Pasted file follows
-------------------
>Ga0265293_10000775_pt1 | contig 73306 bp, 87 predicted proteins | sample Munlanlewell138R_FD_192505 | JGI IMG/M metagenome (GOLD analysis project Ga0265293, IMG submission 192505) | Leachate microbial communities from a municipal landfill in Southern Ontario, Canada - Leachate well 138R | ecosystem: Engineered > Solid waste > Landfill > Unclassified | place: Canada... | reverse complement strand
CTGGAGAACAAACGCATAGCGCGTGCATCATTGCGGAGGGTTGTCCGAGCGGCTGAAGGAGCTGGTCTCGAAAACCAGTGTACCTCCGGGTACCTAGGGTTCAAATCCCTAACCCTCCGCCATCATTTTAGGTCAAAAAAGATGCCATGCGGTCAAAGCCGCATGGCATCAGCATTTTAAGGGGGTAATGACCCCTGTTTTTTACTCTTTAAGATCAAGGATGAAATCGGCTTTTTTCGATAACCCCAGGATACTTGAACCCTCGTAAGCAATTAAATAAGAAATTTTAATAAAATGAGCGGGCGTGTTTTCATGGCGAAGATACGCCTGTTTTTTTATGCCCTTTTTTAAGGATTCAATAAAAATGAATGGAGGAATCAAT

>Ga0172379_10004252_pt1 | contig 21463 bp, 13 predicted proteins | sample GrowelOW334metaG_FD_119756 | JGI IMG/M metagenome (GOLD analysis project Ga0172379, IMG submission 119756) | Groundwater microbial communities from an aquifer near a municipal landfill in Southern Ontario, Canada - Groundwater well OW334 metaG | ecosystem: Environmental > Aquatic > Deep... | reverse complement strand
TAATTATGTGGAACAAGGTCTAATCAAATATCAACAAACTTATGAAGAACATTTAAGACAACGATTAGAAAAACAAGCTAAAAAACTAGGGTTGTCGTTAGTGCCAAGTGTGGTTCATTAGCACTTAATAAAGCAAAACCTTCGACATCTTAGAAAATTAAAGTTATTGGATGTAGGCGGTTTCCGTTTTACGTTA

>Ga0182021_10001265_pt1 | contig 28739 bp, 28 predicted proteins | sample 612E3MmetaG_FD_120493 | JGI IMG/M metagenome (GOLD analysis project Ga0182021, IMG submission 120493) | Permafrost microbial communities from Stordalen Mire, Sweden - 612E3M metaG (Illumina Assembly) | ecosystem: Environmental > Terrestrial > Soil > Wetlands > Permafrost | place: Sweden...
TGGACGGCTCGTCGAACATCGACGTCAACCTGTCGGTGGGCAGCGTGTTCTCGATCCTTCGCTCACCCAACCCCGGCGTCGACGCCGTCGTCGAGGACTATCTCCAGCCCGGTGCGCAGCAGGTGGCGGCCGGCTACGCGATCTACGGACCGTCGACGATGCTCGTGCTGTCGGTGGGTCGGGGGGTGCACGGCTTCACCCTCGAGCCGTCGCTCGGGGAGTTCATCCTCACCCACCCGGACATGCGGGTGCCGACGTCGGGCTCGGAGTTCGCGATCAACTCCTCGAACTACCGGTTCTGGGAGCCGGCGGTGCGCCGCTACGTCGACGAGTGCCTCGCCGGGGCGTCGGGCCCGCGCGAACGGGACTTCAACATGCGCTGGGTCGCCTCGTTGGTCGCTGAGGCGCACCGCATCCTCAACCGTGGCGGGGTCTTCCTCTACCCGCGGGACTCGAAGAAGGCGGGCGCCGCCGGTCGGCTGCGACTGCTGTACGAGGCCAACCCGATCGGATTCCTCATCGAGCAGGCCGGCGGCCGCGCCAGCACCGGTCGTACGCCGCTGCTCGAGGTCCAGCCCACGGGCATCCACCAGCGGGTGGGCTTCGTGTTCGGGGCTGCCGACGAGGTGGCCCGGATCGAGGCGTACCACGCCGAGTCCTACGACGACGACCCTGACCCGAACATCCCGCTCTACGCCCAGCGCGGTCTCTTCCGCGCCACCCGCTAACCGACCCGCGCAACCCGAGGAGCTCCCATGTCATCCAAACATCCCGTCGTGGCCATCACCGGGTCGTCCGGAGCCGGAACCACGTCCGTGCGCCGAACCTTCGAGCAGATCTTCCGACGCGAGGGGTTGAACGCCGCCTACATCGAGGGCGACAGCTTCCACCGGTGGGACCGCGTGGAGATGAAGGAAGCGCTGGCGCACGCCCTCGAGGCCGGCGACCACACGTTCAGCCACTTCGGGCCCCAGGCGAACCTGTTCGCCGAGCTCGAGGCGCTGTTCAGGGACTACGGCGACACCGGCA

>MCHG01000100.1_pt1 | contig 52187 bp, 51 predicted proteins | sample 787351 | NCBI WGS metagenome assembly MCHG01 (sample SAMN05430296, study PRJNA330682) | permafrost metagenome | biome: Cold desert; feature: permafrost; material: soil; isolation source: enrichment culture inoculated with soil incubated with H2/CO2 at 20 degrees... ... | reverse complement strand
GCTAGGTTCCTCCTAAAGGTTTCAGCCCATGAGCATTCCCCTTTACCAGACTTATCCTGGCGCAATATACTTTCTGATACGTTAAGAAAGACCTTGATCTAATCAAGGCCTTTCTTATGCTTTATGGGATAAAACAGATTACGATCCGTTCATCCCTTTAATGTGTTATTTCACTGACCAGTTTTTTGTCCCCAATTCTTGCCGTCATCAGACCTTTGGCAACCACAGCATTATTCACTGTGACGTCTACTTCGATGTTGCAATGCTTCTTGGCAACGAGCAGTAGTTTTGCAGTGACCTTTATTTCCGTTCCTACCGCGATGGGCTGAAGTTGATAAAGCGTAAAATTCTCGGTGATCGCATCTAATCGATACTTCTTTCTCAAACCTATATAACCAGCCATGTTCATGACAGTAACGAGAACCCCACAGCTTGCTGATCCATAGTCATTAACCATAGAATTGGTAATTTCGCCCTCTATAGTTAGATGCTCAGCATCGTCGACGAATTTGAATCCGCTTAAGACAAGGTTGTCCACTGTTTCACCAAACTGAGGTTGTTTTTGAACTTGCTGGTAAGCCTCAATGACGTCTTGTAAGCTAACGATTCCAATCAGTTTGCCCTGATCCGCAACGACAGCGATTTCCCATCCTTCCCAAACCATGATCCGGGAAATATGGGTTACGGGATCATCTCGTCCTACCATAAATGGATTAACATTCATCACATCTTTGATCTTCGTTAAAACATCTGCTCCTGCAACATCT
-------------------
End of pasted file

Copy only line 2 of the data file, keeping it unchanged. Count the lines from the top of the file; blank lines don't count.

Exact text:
CTGGAGAACAAACGCATAGCGCGTGCATCATTGCGGAGGGTTGTCCGAGCGGCTGAAGGAGCTGGTCTCGAAAACCAGTGTACCTCCGGGTACCTAGGGTTCAAATCCCTAACCCTCCGCCATCATTTTAGGTCAAAAAAGATGCCATGCGGTCAAAGCCGCATGGCATCAGCATTTTAAGGGGGTAATGACCCCTGTTTTTTACTCTTTAAGATCAAGGATGAAATCGGCTTTTTTCGATAACCCCAGGATACTTGAACCCTCGTAAGCAATTAAATAAGAAATTTTAATAAAATGAGCGGGCGTGTTTTCATGGCGAAGATACGCCTGTTTTTTTATGCCCTTTTTTAAGGATTCAATAAAAATGAATGGAGGAATCAAT